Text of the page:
So I think we generally look for places that are underserved by the broader lighting industry. And we are obviously are working on some things, we have some ideas right now, but it’s really a function of what’s underserved. If we can get the lighting industry to go attack a market and go do it, we would rather have them go do it. It’s better for us to get the whole industry moving.

And so at this time we’re working on a couple of things and hopefully we’ll have something interesting to talk about over the next couple of quarters, but really looking for what is that unserved segment where people say LEDs aren’t ready to attach that yet.

Operator

Your last question is a follow-up from Harsh Kumar - Morgan Keegan.

Harsh Kumar - Morgan Keegan

Could you talk about your laptop backlighting revenues, if you have seen any where you are, what your expectation is for that business.

Charles Swoboda

On the laptop backlighting what we have seen is we are getting some LED chip business there through our packaging customers. What we have seen is that trend, and CES made it pretty clear, notebooks are going to LEDs and what is interesting is that there is a lot of talk at CES about trying to take TVs there as well. There are obviously a couple of high-end ones in the market.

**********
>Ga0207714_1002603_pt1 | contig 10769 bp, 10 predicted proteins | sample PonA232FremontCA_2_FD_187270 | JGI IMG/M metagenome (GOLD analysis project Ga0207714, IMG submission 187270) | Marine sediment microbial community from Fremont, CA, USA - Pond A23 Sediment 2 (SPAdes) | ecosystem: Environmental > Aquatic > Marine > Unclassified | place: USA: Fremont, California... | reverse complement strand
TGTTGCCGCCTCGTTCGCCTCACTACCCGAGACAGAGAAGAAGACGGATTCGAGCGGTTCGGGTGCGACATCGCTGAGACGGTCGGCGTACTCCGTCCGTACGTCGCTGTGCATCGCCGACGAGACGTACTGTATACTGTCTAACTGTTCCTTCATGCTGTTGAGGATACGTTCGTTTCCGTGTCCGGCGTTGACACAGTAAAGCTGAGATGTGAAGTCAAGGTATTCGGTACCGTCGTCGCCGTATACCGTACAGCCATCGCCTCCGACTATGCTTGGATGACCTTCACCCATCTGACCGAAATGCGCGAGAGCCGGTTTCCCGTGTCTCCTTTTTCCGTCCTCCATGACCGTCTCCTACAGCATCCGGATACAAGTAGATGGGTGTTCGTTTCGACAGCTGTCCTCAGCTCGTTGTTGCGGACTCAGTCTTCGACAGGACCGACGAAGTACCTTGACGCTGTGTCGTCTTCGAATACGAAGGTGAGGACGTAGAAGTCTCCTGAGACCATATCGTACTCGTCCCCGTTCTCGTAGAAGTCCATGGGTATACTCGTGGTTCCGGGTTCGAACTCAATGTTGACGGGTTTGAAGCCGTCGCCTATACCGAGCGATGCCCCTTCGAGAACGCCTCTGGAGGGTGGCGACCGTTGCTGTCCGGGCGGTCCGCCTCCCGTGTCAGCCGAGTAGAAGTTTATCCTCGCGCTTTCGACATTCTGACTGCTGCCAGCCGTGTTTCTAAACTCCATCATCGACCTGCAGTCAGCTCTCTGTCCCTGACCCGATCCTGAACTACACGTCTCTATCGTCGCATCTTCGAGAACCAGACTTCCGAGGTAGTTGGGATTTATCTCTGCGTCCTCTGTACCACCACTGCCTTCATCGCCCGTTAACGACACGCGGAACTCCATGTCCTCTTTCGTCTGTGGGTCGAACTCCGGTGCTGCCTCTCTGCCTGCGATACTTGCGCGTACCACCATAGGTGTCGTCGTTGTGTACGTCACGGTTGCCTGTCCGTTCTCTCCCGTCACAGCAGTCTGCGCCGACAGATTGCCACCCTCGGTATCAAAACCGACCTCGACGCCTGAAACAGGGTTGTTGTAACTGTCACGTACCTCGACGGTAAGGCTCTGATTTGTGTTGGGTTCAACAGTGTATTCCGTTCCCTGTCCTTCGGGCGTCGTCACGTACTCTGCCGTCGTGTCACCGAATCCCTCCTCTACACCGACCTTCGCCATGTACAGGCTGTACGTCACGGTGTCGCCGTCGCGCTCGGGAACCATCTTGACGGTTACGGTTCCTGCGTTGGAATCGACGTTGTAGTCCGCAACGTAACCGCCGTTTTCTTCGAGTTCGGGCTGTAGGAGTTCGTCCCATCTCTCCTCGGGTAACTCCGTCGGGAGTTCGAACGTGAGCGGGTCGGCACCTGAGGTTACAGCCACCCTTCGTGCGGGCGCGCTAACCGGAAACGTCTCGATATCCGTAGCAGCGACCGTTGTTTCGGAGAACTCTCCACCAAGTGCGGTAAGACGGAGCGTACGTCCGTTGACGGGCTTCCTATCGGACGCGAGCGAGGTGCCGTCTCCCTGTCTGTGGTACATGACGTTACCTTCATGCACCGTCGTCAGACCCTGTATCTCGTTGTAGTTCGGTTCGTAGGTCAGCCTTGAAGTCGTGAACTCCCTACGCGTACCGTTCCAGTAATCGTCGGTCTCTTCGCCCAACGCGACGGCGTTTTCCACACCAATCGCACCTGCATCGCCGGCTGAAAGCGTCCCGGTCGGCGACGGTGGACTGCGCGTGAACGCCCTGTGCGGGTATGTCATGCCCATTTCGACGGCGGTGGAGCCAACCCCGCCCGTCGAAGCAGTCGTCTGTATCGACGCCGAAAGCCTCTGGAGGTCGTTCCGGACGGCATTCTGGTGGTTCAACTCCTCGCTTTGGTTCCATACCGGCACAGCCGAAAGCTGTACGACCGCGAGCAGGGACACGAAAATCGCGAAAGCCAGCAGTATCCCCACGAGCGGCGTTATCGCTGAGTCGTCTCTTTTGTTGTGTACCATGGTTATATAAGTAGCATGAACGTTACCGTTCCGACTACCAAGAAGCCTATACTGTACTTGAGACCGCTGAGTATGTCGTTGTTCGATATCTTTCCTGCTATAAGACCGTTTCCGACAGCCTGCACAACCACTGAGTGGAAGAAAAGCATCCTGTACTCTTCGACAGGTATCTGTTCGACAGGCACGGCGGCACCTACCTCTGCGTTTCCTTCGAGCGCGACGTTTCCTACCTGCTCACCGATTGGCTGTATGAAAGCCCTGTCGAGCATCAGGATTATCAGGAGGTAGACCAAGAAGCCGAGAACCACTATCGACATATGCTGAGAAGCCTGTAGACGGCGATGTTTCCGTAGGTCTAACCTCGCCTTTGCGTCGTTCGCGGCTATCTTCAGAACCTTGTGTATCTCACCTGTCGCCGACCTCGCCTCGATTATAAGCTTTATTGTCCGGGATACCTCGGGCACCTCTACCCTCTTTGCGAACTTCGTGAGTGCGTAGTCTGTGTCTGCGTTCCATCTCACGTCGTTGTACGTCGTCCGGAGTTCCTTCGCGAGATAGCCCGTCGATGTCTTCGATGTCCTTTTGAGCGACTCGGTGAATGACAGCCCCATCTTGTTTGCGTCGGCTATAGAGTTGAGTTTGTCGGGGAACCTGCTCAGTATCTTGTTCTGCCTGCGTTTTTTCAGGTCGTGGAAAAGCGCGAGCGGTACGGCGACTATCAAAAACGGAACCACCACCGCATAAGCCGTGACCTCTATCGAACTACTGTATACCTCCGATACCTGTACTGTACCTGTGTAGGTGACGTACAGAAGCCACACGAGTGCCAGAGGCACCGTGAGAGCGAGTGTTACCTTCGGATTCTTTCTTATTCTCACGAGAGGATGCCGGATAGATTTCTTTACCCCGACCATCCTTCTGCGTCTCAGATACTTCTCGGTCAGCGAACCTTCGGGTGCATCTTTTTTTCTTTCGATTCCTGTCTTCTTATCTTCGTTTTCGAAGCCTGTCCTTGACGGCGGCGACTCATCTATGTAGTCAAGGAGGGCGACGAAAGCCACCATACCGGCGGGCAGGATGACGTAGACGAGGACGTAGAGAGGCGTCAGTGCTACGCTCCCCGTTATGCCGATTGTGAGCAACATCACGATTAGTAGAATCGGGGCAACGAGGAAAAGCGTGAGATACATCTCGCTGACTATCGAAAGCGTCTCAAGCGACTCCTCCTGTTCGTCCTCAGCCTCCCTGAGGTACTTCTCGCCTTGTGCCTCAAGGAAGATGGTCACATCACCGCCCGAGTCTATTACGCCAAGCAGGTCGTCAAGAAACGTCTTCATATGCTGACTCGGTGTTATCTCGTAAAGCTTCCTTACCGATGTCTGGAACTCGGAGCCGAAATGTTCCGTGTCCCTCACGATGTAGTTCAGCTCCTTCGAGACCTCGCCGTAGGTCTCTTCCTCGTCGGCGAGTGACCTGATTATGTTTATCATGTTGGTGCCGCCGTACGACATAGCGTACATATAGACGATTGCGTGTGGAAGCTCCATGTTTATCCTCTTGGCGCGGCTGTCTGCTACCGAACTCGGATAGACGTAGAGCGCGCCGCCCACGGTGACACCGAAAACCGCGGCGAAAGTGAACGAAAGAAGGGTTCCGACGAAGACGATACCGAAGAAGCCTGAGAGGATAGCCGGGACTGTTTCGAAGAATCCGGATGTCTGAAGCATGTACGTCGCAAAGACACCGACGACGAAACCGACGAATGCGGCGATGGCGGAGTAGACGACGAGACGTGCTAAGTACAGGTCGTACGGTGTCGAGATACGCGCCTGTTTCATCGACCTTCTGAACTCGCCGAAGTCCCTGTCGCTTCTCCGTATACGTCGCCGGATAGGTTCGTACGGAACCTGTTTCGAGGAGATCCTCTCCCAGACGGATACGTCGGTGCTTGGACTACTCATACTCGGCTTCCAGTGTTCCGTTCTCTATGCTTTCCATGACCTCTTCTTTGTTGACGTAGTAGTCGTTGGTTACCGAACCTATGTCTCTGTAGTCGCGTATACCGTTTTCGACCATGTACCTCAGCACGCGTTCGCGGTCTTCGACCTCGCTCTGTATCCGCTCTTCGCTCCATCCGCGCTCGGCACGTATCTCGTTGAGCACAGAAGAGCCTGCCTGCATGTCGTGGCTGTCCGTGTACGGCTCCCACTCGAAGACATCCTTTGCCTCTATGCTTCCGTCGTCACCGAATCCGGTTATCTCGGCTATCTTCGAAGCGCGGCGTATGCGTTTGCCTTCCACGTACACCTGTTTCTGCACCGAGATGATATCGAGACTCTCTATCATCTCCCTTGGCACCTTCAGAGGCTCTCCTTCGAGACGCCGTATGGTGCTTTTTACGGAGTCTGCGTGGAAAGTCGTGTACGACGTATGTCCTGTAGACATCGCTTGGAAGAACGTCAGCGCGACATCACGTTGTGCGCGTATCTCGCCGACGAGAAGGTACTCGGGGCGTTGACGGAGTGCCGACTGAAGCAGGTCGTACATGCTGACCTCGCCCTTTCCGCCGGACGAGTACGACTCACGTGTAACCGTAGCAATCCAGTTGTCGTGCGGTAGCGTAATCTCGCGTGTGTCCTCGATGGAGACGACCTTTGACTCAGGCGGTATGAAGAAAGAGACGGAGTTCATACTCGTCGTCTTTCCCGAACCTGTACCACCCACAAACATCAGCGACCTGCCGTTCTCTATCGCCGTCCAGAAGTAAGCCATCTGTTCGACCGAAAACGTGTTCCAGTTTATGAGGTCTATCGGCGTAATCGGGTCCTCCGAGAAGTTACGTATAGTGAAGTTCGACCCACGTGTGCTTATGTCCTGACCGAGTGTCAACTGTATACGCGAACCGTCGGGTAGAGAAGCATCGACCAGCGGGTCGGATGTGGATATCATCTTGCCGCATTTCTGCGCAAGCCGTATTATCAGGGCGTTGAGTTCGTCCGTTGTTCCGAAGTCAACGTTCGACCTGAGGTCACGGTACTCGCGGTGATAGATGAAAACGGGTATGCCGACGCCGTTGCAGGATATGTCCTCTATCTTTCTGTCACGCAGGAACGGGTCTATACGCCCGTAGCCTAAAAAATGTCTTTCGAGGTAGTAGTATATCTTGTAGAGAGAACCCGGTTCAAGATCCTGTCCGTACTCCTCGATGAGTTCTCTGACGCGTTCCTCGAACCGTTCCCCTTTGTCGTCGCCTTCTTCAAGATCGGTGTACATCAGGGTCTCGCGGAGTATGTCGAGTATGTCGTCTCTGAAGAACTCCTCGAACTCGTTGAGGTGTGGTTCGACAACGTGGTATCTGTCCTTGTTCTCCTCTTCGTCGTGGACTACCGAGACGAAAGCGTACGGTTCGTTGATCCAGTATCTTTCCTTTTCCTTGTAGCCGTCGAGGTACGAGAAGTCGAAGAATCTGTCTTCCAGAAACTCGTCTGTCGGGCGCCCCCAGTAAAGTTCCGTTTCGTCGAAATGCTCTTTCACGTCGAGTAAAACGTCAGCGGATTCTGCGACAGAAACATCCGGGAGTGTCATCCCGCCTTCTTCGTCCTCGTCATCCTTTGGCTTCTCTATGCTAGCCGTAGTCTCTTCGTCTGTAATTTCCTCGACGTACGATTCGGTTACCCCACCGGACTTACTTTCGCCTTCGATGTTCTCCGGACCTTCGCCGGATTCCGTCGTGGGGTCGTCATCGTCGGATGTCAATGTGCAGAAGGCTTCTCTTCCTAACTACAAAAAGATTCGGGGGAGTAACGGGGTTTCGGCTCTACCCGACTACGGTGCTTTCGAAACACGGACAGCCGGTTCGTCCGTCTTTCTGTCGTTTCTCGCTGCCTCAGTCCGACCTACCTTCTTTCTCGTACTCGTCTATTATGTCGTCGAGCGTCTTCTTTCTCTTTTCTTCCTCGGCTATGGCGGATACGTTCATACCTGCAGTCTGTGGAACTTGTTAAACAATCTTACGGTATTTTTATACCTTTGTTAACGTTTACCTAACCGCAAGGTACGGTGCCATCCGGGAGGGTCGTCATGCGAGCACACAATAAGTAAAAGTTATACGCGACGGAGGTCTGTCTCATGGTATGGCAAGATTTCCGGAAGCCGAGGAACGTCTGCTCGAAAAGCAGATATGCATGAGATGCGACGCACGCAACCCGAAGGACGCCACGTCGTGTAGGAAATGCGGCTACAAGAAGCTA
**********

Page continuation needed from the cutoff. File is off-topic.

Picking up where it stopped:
But the notebook one has happened and I think the real trick there is it’s a little hard to predict how much is going to happen in the near term, just because I think they’re all trying to figure out what their real demand is, at least in the near term.

But as I look out over calendar 2009 I would expect that that will be a net growth area for the chip business because almost everyone I see is talking about putting LEDs in their notebooks. So I think that will be a net benefit to us and other suppliers from a chip standpoint.

Harsh Kumar - Morgan Keegan

On the competitive front, going back to Asia a bit, you are obviously doing very well in anything related to overhead lighting or what you call general lighting. Are there any Asian players, in your opinion, that come to mind that even have the technology to compete with you, and if they do, how much lead do you think you have before we get back to the world where there is pricing pressure and things of that nature in this newer segment of yours?